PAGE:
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The walls within: working with defenses against otherness

Online Conference 5-11 July 2021

There is no such thing as a baby: The origins of trust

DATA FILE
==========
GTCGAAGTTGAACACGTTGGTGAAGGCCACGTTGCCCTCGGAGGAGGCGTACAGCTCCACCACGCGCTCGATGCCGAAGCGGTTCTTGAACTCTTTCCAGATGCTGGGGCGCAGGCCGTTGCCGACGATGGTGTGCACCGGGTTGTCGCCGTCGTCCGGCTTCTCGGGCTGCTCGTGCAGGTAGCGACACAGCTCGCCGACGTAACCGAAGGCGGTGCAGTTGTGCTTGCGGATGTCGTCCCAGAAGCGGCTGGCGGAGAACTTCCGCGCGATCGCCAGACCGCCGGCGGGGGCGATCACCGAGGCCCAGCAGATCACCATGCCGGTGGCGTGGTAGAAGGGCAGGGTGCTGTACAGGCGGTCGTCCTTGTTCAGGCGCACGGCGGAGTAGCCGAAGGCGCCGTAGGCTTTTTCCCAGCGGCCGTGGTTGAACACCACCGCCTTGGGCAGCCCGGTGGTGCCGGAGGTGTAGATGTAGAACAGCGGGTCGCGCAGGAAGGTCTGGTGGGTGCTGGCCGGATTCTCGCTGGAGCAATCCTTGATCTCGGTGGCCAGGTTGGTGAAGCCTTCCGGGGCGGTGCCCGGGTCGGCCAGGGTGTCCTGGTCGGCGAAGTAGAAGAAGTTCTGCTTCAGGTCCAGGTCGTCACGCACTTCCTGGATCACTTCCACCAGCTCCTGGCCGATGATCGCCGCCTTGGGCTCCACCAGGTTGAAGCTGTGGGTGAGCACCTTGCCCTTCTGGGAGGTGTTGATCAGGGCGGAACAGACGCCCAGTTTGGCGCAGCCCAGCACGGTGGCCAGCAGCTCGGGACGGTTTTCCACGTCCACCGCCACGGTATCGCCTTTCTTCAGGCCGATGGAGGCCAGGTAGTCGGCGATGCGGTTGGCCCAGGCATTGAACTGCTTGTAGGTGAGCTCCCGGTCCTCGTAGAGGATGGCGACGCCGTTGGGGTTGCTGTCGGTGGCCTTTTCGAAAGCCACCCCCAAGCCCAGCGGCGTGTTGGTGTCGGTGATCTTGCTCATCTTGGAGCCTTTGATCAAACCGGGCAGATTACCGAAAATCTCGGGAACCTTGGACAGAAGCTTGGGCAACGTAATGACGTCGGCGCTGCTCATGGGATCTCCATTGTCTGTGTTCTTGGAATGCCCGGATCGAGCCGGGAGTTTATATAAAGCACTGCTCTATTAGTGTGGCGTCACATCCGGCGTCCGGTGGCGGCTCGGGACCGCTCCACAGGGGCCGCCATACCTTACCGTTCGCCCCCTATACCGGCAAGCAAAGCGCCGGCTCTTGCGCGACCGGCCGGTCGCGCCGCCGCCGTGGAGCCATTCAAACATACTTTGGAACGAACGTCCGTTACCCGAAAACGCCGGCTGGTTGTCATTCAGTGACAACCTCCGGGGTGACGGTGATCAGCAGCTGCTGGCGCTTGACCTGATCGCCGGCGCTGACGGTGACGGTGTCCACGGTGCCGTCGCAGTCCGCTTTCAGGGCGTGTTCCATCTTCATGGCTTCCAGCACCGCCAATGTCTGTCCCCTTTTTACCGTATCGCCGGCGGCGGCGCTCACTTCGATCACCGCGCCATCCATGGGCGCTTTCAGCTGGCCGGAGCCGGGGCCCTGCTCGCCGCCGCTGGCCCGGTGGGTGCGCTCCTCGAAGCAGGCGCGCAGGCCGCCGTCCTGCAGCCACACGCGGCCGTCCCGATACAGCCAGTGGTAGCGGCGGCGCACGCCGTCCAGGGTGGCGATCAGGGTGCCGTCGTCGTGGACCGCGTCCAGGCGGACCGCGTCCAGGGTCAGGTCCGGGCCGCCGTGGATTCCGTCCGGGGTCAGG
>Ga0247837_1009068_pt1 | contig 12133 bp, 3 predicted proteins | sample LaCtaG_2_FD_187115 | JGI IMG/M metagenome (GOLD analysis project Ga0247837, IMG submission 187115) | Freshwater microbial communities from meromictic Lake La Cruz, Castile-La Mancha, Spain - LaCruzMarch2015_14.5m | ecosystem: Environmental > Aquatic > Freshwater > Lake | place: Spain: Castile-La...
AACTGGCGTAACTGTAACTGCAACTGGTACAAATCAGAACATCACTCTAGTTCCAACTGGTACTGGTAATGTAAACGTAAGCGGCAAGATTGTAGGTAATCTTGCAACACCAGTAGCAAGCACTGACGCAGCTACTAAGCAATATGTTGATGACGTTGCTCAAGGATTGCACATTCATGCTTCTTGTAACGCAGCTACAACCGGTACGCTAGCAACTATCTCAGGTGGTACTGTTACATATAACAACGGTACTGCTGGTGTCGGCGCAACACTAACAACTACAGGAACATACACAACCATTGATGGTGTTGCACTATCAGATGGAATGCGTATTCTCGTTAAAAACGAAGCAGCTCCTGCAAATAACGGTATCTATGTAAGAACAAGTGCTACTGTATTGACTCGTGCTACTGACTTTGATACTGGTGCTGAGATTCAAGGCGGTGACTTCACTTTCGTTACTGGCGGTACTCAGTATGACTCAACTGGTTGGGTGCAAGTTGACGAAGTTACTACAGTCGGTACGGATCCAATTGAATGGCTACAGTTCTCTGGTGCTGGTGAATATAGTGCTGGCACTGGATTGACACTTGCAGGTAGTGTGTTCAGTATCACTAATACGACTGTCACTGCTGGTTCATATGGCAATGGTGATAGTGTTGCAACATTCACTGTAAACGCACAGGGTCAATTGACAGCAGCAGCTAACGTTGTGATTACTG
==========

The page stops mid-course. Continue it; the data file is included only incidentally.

I wonder what brought you here. I imagine that you are here because you trust - or hope - that it will be interesting...or easy. Or maybe you are here because you are curious, uncertain, open to experience and discovery... like the baby. I wonder if you are here for a feed. Perhaps you are wondering: 'What is she going to give me that will entertain me, or educate me, or nurture me?' I might be wondering: 'What are you going to give me that will make me feel that offering this paper was a good idea, or make me feel good about myself, or feel nurtured?' Because, you see, there is no such thing as this conference paper, unless of course there is someone to engage with it. That will be difficult if you have not seen the online performance text of There is no such thing as a baby before attending this session. The idea is that each one of us has an opportunity to contribute in our own unique way.This is not a passive feed. And it's not really a paper either. It's more like theatre. But that doesn't make it any less real. It might even make it more so.But what has theatre got to do with trust? Theatre is changing dramatically! (The pun is intentional). When I was young, going to the theatre meant sitting quietly in my seat watching and listening to the story unfolding on the stage. I might have felt fear or horror, laughed out loud, or cried real tears but I stayed in my seat, engrossed and mostly silent, while my imagination worked overtime. Now, a trip to the theatre - some call it post-dramatic theatre - may include a variety of physical and/or conscious interactions between myself and the actors or other audience members. There may not even be seats! I might be asked to interact with an iPad or to choose which direction the story should take and with what props; the story may have no discernable beginning, middle or end and it may include other art forms like dance or music, sculpture or painting, video or a collection of sounds; there may be a cast of thousands indistinguishable from the audience in the streets, or no one but myself and a piece of electronic equipment. There may not even be a story. The German theatre researcher, Hans-Thies Lehmann had this to say about post-dramatic theatre: The spectators are no longer just filling in the gaps in a dramatic narrative but are asked to become active witnesses who reflect on their own meaning-making and who are also willing to tolerate gaps and suspend the assignment of meaning (Lehmann 2007).Here, we have seats, a stage, and even a performance of sorts, but all of us, including me, are in the metaphorical dark. This paper has the flavour of post-dramatic theatre where text is no longer the main event. The plot is a work in progress and the denouement is uncertain. All we have is the space, our selves, and whatever our selves might bring.